The American system of criminal justice is based on the principle that a person remains innocent until proven guilty beyond a reasonable doubt. That is the way it should be. If a government determines that it is going to take away one’s liberty, it should only do so if it is absolutely certain that the defendant committed a crime. It is what makes our system of justice unique in many respects. We would rather let one hundred guilty go free than convict one innocent man.
For the most part, this system is still in place in our criminal justice system. When it comes to evidence, we aim to be especially fair as to what is admitted and what is not.
If the State wants to introduce DNA evidence to show that the defendant’s tissue is present on the murder weapon it must do several things. First, the tissue must be sent to the crime lab for examination and analysis. On that trip to the crime lab, the police must be extra careful to show that the chain of custody is uninterrupted.
Once the results are returned to the prosecutor, the prosecutor must then turn over that report and allow the defense to review it and have their own expert analyze it. Most importantly, whoever does the analysis for either side must come to court and testify to their findings and be subject to rigorous cross-examination.
This system has generally allowed us to have faith in the procedure, simply that all parties have the right to examine the evidence and have an opportunity to promote or challenge it.
One glaring exception in our current system is OWI enforcement. The traditional Constitutional rights take a back seat to the expediency and ease of convicting presumed intoxicated drivers. In a Constitutional world, any chemical sample of the breath, blood, or urine, would be taken and then preserved as evidence. Once it is preserved, it would be turned over to the opposing side for independent analysis. Each side could present their own theory as to why their analysis and system is better than the other and the jury would be able to decide which theory carried more weight.
Unfortunately, primarily for defendants, but also for those of us brave souls who choose to defend these cases, none of that is done. And to add insult to injury, not only is the sample not preserved, the system by which it is tested is presumed to be accurate.
State v. Disch, 119 Wis. 2d 461 (1984) tells us that a “recognized method of testing authorized by statute is entitled to a prima facie presumption of accuracy.” Accordingly, if a breath-alcohol instrument’s “method of testing” has been recognized as accurate and complies with the specifications of Wis. Stat. ß 343.305(6)(b) and Wis. Admin. Code TRANS. ß 311.04, it is afforded a presumption that its test results are accurate and reliable.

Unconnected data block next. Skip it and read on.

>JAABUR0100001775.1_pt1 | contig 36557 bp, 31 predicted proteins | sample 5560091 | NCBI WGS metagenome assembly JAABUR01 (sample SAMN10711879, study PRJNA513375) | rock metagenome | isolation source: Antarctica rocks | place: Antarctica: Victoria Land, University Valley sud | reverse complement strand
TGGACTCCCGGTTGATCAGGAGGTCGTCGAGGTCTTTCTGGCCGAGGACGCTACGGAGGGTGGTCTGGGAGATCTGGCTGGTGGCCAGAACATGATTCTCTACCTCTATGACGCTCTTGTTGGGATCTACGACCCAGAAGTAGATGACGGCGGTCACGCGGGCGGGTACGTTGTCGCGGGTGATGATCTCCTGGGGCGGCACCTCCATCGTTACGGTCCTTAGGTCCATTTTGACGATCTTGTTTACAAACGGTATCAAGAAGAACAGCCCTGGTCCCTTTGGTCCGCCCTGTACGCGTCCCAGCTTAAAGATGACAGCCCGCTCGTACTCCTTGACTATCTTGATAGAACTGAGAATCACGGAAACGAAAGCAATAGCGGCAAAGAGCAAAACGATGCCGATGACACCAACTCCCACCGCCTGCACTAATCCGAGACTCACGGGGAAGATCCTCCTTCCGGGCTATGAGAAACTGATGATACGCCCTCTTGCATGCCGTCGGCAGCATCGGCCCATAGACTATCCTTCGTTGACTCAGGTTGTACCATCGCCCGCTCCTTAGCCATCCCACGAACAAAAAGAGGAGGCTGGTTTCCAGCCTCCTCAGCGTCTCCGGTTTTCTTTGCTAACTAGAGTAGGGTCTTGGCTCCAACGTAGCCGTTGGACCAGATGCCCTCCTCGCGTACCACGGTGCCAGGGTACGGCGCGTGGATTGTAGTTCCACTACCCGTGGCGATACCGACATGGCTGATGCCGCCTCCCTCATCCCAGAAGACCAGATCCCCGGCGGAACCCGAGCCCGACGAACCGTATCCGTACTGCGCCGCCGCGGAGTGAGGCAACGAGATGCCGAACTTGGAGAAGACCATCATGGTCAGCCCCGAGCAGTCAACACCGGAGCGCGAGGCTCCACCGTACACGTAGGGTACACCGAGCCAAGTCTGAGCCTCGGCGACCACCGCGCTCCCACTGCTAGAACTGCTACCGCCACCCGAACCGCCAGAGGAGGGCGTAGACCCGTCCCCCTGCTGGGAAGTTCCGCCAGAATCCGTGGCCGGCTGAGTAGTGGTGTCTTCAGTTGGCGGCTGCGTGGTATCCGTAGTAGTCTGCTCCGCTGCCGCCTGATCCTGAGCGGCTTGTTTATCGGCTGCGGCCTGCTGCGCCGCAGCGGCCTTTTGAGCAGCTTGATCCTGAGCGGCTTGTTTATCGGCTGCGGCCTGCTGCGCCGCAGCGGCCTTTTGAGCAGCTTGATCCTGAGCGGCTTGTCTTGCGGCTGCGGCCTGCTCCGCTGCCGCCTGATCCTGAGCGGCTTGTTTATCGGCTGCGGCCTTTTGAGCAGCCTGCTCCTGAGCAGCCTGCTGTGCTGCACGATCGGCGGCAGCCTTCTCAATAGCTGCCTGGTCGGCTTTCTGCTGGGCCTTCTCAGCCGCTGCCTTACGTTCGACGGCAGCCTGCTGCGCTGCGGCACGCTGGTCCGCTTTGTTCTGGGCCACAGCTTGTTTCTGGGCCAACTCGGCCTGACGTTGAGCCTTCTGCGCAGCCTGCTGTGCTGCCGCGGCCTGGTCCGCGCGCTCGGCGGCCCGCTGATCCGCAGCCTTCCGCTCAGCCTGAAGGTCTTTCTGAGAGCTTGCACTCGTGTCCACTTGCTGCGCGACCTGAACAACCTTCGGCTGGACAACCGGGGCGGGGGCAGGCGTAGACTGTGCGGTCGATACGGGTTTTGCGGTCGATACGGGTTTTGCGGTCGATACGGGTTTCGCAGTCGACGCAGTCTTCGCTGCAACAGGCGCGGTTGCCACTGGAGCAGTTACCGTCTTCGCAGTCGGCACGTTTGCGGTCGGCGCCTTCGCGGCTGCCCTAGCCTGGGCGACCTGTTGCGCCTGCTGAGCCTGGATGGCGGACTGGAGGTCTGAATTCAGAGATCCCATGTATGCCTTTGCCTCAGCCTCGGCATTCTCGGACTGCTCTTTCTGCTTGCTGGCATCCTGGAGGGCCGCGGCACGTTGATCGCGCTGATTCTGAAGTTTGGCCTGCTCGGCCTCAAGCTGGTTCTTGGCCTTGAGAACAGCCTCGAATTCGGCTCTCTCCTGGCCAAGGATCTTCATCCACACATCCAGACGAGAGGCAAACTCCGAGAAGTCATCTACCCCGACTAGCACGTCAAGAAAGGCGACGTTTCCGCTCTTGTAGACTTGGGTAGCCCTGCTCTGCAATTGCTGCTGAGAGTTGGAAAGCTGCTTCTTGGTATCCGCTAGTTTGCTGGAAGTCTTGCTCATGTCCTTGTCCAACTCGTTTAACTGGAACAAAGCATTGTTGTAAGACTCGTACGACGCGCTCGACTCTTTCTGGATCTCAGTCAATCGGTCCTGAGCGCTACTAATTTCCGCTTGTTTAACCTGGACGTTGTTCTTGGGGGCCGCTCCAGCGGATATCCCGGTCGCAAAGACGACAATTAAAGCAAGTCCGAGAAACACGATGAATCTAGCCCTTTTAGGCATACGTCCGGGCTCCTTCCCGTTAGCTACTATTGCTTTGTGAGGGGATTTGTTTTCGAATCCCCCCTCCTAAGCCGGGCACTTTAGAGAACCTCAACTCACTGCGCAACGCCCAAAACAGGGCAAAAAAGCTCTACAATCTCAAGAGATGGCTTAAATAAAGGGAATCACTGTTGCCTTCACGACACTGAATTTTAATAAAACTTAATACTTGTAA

What this means is that the system is not open to cross-examination or critical analysis. So basically, you are guilty until proven innocent.
This is not the American way.
The current system has its roots in the difficulty the State had getting convictions in operating while intoxicated cases. Previously, it had to explain the testing system to juries each time a case went to trial. I can appreciate the fact that this would be a difficult task. But that does not mean that we should take shortcuts around the Constitution to achieve a certain goal.
If we really want to crack down on operating while intoxicated cases, why not have the system be one of treatment and rehabilitation, as opposed to punishment? Why do we need people to have criminal records? What good does that do? Why not give people a chance to get better and mend their ways without needing a conviction to memorialize their mistake. Why not just handle these and other substance abuse cases separately and get defendants connected with service providers that can provide meaningful help for them, as opposed to funneling them into a system that processes them out like widgets.
If we were to remove operating while intoxicated cases from the realm of criminal prosecution, not only would it dramatically lighten the burden on circuit courts, but we could still use the same criminally unconstitutional enforcement methods, while avoiding the Constitutional questions by removing the government ordered deprivations from the system. This approach would be much more intellectually consistent with our American principles of liberty and fair prosecution.
Granted, this is a dramatic departure from the traditional notions of crime and punishment, but if we want to achieve a society where there is respect for the law and the institutions that administer it, we must be consistent with our principles and fair with our punishments. Just a thought.
Theodore “T.J.” Perlick-Molinari is an associate with Birdsall Law Offices, S.C. in Milwaukee, where he has committed himself to the defense of people charged with serious criminal and drunk driving offenses. He represents Dist. 2 on the Board of Governors of the State Bar of Wisconsin. He can be reached at firstname.lastname@example.org.